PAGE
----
PEDIATRIC CANCER RESEARCH
A core component of The Bozeman 3’s mission is to support pediatric cancer research. This includes raising awareness about the need for pediatric cancer research and contributing to it financially. Every single treatment option for children with cancer is only available because of years of prior research. Only 50 years ago, the survival rate for children with cancer was only about 20%. With the advance of cancer research, that number is now over 80%. However, as parents of children with more rare and harder to treat forms of cancer, we know there is still a lot of work to be done. Additionally, the current treatment options of chemotherapy and radiation come with significant long-term side effects such as infertility, organ damage, cognitive defects, growth defects and secondary cancers. Because the government, through the National Cancer Institute, only commits 4% of its budget to pediatric cancer research, it is up to private donors to move the research forward and provide better outcomes for children.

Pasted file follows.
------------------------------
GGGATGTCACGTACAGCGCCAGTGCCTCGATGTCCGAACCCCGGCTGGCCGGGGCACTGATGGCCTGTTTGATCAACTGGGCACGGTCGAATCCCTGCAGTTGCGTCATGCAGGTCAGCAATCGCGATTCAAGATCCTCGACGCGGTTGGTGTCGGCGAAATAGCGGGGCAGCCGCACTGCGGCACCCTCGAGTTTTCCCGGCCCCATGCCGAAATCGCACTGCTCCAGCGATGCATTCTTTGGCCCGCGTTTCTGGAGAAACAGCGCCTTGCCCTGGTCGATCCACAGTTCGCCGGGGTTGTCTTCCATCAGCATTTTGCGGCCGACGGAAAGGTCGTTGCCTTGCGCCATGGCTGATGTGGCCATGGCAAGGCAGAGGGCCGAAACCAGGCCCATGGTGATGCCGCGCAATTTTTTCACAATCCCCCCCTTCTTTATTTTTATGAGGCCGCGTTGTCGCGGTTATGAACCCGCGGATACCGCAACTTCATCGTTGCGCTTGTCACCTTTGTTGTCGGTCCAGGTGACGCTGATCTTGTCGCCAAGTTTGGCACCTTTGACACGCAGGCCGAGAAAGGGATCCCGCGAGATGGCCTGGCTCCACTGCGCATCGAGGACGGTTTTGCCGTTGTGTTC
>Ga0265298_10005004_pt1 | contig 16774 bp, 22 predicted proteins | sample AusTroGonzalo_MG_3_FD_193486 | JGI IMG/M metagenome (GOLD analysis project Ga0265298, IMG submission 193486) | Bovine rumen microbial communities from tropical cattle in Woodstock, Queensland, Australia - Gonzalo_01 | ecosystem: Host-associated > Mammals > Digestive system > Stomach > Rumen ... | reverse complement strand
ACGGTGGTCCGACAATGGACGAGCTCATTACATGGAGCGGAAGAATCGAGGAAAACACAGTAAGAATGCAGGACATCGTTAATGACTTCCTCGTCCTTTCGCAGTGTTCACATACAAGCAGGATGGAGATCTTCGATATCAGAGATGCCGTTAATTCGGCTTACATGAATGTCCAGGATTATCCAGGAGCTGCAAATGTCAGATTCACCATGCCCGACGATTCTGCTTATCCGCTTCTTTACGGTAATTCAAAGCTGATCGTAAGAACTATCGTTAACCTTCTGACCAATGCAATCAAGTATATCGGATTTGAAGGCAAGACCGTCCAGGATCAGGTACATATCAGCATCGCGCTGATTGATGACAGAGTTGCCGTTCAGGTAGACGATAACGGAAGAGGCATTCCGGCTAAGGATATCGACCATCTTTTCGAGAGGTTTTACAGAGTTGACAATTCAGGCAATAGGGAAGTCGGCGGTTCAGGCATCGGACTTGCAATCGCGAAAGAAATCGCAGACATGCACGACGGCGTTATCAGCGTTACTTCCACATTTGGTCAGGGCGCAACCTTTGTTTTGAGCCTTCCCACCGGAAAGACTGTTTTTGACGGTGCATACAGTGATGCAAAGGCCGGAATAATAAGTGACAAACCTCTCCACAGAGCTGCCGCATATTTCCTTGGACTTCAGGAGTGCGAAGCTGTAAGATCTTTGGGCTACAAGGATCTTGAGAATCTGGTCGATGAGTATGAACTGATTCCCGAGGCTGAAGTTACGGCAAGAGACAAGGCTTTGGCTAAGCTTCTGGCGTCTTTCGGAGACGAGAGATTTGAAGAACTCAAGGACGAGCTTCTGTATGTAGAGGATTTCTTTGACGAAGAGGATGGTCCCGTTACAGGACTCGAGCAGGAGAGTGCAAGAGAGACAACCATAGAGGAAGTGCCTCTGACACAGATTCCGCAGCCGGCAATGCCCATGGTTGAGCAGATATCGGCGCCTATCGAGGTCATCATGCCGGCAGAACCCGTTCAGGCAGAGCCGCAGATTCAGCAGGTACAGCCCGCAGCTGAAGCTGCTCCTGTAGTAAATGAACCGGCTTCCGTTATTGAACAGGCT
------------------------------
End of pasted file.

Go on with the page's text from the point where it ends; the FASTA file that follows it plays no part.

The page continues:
CHILDHOOD CANCER STATISTICS
- Cancer is the number one cause of death by disease of children in the U.S.
- Cancer claims the lives of more children annually than asthma, muscular dystrophy, multiple sclerosis & AIDS combined.
- Less than 4% of the National Cancer Institute’s budget goes to all childhood cancers combined.
- Two-thirds of pediatric cancer patients will develop long-term side effects, many life-threatening – a result of the treatments that “cured” them.
- Only four of the 12 most common types of childhood cancers have average survival rates over 80%.
- 15,780 children in the U.S. are diagnosed with cancer each year.
- The average age of a cancer diagnosis for an adult is 67 years old, equating to an average of 15 years of life lost to cancer in contrast to the average age of a cancer diagnosis for a child is 6 years old, which equates to an average 71 years of life lost to cancer.
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